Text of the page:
Another important element that I took notice of at the Natural History Museum was accessibility to hearing impaired individuals. I found many of the interactives and videos had subtitles or as shown in the bottom picture separate devices that translated what was being said on screen. This particular video caught my attention because this is updated every few minutes to display new information about climate change and the oceans environment, yet they are still able to keep the translation for the video constant. Although they have this feature and more subtitles in the museum, I feel  as though the museum could expand their reach to the visually impaired and autistic audiences.


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The Hard, Complicated Truth Delivered with Dignity and Grace

“But Washington allowed his slaves to marry, correct?”

“But Washington was a good slave owner, right?”

These are only two of the many reassurances that visitors ask for when on a tour at Mount Vernon. When their ideas of George Washington, Founding Father, come into contact with the harsh reality to George Washington, Slave Owner. The way that the Mount Vernon team handle the tough and murky stories there are to tell about the estate and the people who lived and worked on the lands was extraordinary. Of course there is no way to please everyone but the interpreters and staff try to teach the visitors to look at the situation thorough a different viewpoint, the one of the enslaved.

With the question, “but Washington was a good slave owner, right?” interpreters try and show the visitors that there is no such thing as a good slave owner. This revelation could come with a simple question such as, “what are the qualifications of a good slave owner?” then having them come to the resolution that if the enslavement of people is inherently wrong then how can a slave owner be called a good.

We witnessed one such question during our Character Interpretation when an older woman asked, “But Washington allowed his slaves to marry, correct?” In character, the interpreter of Christopher Sheels, explained the unofficial way that the enslaved population married, along with the story of how he met his wife, their life together both the happiness and struggles, then ending with how they were separated for trying to runaway to give a better life for their family. Although elegantly explained the hard fact of the life of the enslaved population set in hard and brought tears to many eyes in the room.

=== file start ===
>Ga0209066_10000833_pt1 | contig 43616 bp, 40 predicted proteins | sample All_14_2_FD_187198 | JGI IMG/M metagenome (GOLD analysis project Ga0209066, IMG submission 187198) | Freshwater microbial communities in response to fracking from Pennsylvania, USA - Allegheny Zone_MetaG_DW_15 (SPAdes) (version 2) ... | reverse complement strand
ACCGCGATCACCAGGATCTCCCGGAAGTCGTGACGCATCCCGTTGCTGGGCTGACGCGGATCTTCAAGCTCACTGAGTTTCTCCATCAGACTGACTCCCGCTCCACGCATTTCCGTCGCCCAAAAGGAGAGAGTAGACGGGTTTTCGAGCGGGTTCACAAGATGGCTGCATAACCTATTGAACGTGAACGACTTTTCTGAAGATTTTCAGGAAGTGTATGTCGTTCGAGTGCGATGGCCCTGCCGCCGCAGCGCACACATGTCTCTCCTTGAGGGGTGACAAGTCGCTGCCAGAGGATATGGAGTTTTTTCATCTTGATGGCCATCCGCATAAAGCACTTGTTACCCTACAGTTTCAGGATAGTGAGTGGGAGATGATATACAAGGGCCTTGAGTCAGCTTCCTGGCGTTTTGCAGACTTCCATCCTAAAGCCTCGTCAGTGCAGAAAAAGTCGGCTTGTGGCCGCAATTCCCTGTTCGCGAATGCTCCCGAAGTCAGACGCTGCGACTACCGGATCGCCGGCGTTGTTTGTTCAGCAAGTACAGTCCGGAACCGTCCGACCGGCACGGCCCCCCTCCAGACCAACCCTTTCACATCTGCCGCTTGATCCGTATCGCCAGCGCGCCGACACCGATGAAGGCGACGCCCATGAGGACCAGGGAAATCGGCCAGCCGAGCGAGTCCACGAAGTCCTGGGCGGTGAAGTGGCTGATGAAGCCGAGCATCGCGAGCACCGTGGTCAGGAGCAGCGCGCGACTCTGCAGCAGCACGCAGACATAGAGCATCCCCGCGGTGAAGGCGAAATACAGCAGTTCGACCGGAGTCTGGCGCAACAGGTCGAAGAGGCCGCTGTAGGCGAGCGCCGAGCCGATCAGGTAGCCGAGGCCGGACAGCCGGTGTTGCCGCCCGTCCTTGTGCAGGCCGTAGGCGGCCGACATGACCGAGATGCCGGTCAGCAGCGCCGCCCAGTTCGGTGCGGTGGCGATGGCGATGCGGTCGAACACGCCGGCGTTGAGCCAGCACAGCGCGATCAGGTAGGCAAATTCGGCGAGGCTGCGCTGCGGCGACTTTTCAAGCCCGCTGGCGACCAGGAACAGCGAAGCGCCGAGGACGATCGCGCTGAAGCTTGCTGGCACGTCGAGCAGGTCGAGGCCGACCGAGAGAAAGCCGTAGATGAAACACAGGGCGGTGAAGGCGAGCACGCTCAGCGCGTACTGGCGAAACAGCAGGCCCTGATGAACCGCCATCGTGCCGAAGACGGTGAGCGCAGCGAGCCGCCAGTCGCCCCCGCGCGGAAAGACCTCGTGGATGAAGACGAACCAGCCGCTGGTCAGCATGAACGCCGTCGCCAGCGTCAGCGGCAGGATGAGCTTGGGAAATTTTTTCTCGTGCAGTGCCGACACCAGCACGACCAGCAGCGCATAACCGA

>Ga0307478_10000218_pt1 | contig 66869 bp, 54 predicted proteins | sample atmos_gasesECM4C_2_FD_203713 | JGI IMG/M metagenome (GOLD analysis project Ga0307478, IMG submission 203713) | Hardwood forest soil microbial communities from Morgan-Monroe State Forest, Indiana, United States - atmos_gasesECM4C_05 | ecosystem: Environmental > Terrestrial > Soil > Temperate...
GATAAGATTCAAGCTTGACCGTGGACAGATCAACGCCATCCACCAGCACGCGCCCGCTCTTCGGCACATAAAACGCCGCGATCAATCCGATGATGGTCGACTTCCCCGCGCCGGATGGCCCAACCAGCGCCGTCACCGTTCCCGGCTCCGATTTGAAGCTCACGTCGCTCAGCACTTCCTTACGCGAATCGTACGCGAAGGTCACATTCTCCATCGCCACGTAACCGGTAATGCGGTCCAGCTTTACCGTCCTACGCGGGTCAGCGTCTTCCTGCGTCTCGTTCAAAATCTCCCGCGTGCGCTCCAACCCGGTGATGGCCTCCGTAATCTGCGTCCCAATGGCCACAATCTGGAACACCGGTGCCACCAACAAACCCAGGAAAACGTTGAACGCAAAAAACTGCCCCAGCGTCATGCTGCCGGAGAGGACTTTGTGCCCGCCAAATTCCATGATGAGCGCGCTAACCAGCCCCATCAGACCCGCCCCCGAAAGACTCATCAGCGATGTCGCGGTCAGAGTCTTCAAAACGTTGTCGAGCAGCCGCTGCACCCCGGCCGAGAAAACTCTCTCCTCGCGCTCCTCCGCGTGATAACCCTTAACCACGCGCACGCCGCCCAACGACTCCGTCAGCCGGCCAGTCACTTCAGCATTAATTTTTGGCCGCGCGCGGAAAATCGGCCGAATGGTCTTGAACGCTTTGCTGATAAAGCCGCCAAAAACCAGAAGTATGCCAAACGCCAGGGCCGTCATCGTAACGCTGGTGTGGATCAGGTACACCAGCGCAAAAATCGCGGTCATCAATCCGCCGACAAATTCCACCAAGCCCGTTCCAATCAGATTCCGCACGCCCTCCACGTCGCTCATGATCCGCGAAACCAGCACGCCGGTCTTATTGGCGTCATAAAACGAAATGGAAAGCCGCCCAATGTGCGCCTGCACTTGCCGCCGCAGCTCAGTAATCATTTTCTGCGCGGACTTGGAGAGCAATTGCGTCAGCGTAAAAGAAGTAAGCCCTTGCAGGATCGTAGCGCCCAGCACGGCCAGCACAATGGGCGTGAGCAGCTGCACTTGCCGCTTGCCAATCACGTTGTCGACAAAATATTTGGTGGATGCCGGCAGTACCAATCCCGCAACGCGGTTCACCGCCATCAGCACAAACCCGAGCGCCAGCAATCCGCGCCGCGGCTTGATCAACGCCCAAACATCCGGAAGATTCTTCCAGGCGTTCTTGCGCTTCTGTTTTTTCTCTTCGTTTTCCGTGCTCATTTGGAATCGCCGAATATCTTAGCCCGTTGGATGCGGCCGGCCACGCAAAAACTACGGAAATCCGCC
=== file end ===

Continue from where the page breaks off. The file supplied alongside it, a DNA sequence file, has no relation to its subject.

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What is True Accessibility in a Museum?

This question was the highlight of today’s journey. What does accessibility really mean and why do we need it? The talk we had today at the National Museum of American History opened my eyes to the possibilities of programs and everyday exhibit changes that I would have never thought of before. The idea that the museums need to make the inclusiveness about more than just a policy but a way of thinking. There should always be an allotted budget for the programs or accommodations in ALL exhibitions. This could be as simple as having funding for the sign language interpreters, audio tours, braille labels or interactives for the mentally impaired. There are so many options and easy ways to help ensure all visitors are able to take away something from the museum.

I really enjoyed listening to the journey SparkLabs had in creating an accessible space for all visitors, especially ones with mental handicaps. The worksheets and resources that they created for the “Morning at the Museum” event was innovative and new to me. By having these resources and knowing what to expect before ever stepping into the museum gives the parents as well as the children a firm foundation in which to base their visit on. The resource that stood out to me the most was the worksheet for both the children and parents where it told them that there might be loud noises or bright colors. The one warning that stood out to me the most was when the children were warned that when moving stations things might have to be left behind for others to use. I thought this was especially important to put in the handout because it established boundaries and expectations right away so the child can be prepared to have to leave the object or objects behind when leaving the table.

Upon leaving the NMAH I felt like I was critiquing the National Gallery of Art on their accessibility readiness and trying to come up with more ways in which different visitors could enjoy the space. As we heard in the talk at the NGA, there are many improvements that they are trying to make in their exhibits and building space. They recognize that their accessibility still has a long way to go to become inclusive to all. The labels are only in English with minimal text to explain the object, the light and visual stimulus can be overwhelming in certain sections of the museum, but the Museum is aware of those issues and are slowly going through the steps to right the situation (albeit rather slowly).